I would like to tell you about my experience with Netzero. First off, I have internet connection on my desktop, but I wanted a separate connection for my laptop. So, I did some research and found out that Netzero internet service provider was the cheapest, not always the best, as I found out.

Service for Me

While doing my research, I checked to see if Netzero offered service in my area. I thought great, there is service for me. So, on September 23rd I ordered the Netzero Stick, along with the DataShield subscription. I received an email on September 24th saying my device has been shipped. It came in the mail via USPS on September 26th. I tried for days to get a connection, but it wasn’t working. I didn’t have a problem downloading and getting it set up, but no connection.

Upset with product

I emailed Netzero on 30th and wrote this: “Even though your coverage area shows that I have coverage, no service.
I’m sorry, but I will have to cancel my account & return the Netzero Stick and ask for a refund on all services with you. Please let me know how to return the Stick.”

They wrote: “I’m sorry to hear that you wish to cancel your NetZero Mobile Broadband service and hope
you will reconsider. Please take note that we do not process cancellation requests over e-mail, and instead we
informed our customers to call us to cancel their service to help ensure the security of your account.” And she added the phone number and times to call, which I did.

During this conversation the representative kept trying to resolve the problem to no avail. Also, she kept putting me on hold to check things. I was constantly telling her that I wanted a refund and to cancel my account. She said she would have to transfer me to a senior agent, but guess what? We got disconnected, somehow. I tried to call back, the line was busy.

I received another email on October 3rd saying my account was cancelled and I could keep the Netzero Stick. So, I called back to tell them that the Stick is no use to me and I want to return it. She told me since I placed my order online, I wan’t entitled to a refund. Are you kidding me? Yes, it did say that on the website, but it also said I had service in my area. She said she was sorry, but I can’t return it. I asked for a supervisor, guess what? Yep, dropped again. Go figure!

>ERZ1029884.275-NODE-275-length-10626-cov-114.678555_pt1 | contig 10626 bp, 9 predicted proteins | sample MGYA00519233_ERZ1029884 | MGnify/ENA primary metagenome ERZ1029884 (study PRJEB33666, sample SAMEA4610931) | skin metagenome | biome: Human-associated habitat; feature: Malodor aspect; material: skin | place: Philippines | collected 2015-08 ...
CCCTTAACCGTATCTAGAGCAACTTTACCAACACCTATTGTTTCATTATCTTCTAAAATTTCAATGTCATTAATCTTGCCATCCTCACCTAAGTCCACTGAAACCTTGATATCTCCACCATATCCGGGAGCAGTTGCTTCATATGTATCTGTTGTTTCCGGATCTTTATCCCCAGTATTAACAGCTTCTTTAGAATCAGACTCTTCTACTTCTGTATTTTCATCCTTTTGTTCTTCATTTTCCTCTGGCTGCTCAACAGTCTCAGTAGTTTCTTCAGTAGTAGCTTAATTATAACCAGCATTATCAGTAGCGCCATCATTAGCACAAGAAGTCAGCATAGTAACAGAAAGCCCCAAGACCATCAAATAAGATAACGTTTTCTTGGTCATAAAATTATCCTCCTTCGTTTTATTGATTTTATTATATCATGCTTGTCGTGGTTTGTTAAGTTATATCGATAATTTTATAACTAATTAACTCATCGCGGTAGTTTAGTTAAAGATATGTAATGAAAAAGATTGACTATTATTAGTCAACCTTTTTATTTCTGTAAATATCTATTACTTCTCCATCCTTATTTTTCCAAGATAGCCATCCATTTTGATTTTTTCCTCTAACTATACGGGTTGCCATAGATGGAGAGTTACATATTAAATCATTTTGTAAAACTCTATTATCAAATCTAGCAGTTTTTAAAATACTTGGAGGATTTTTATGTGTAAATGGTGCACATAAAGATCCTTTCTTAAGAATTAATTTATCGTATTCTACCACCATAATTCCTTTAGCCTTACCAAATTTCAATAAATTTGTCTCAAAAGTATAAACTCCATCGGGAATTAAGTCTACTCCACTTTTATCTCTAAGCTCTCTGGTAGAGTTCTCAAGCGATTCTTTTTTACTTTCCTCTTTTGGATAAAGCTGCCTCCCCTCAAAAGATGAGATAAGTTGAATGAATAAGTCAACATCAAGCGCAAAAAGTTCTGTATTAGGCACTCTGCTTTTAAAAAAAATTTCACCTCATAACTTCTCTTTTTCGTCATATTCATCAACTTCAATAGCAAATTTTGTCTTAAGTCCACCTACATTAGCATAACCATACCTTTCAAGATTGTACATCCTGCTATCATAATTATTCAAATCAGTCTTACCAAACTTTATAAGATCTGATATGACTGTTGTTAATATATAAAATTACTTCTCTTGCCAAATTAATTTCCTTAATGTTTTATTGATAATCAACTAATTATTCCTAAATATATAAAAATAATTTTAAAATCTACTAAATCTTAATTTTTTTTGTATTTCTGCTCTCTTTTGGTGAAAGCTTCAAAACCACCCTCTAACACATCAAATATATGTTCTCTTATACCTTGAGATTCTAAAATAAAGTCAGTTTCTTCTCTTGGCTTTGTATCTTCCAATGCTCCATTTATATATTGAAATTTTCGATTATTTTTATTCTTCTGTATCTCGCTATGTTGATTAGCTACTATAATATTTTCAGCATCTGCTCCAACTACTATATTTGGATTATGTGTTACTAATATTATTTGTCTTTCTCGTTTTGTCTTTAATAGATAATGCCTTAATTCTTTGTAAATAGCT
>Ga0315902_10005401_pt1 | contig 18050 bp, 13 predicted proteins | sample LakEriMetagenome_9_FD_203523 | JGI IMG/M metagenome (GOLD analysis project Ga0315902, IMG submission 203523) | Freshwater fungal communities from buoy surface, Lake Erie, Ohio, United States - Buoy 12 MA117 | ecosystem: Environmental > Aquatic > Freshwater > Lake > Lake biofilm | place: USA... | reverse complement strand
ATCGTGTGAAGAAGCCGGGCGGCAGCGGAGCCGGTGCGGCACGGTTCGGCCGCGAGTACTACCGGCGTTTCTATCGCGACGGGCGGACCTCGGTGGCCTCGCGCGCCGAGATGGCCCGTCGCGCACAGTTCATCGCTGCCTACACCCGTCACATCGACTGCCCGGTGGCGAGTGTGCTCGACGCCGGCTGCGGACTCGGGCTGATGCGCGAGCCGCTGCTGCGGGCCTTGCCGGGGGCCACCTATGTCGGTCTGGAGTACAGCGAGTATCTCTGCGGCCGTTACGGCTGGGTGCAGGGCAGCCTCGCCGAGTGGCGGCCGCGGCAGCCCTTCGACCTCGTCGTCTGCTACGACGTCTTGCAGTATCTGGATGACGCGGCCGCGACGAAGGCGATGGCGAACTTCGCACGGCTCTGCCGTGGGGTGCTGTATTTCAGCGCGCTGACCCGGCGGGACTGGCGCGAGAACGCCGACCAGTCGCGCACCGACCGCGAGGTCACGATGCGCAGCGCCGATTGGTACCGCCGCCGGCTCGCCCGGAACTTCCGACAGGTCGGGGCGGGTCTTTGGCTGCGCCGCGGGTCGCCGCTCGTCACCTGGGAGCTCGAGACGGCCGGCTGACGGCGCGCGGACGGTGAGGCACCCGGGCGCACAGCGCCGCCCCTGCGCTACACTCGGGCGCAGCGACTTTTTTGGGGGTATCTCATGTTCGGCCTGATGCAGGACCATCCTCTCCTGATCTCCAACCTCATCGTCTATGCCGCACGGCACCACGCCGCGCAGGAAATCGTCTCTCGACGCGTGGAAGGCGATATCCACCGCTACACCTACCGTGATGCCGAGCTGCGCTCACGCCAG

We went back and forth with emails, them saying a senior agent tried to reach me, me calling back and asking for senior agent, getting disconnected. So, I stopped calling and sent emails instead. I have 14 emails from them in 30 days.

Product return

So, they did finally say that I could return the Stick, after telling them that I thought they breached our contract by saying I had service in my area and didn’t. Then, after checking a number of time to see if they received the product, I was told by returning via UPS there was no way of tracking it. Boy, that set me off! I returned it with the return label they sent to me via email. I have a printer, so I just printed it and taped it to the envelope.

They sent me the product via USPS, but the return was via UPS. That way they are not out of money, because they can track to see where it is. But, the customer is out of money, if it gets lost. I told them to make their customer service better, they needed to use the same service for the returns. But, obviously, they don’t care.

On October 28th, I received yet another email asking the return address on the label that they sent me. I can’t believe they don’t know where their return department gets their mail. But, I attached it to an email and made sure I told them to look at the attachment, in case they don’t see it.

So, I called again to speak to a senior agent and I was finally able to speak with one. She told me they received the product and that my account would be refunded. Thus far, I have been refunded all but $20, which I have sent another email to find out why they are keeping this money. I haven’t received word back, yet.

In Conclusion

I wanted to tell you about my experience and not everyone has this problem. I feel they kept jerking me around so they wouldn’t have to refund any of my money. Also, I told them I was disabled and do not go any place that I would be able to use this device. I just want you to check with your neighbors before you decide on a mobile internet service to make sure you can use it. Even though it says you have service in your area, you may not.

Thank you for reading and please feel free to leave me a comment,

Peggy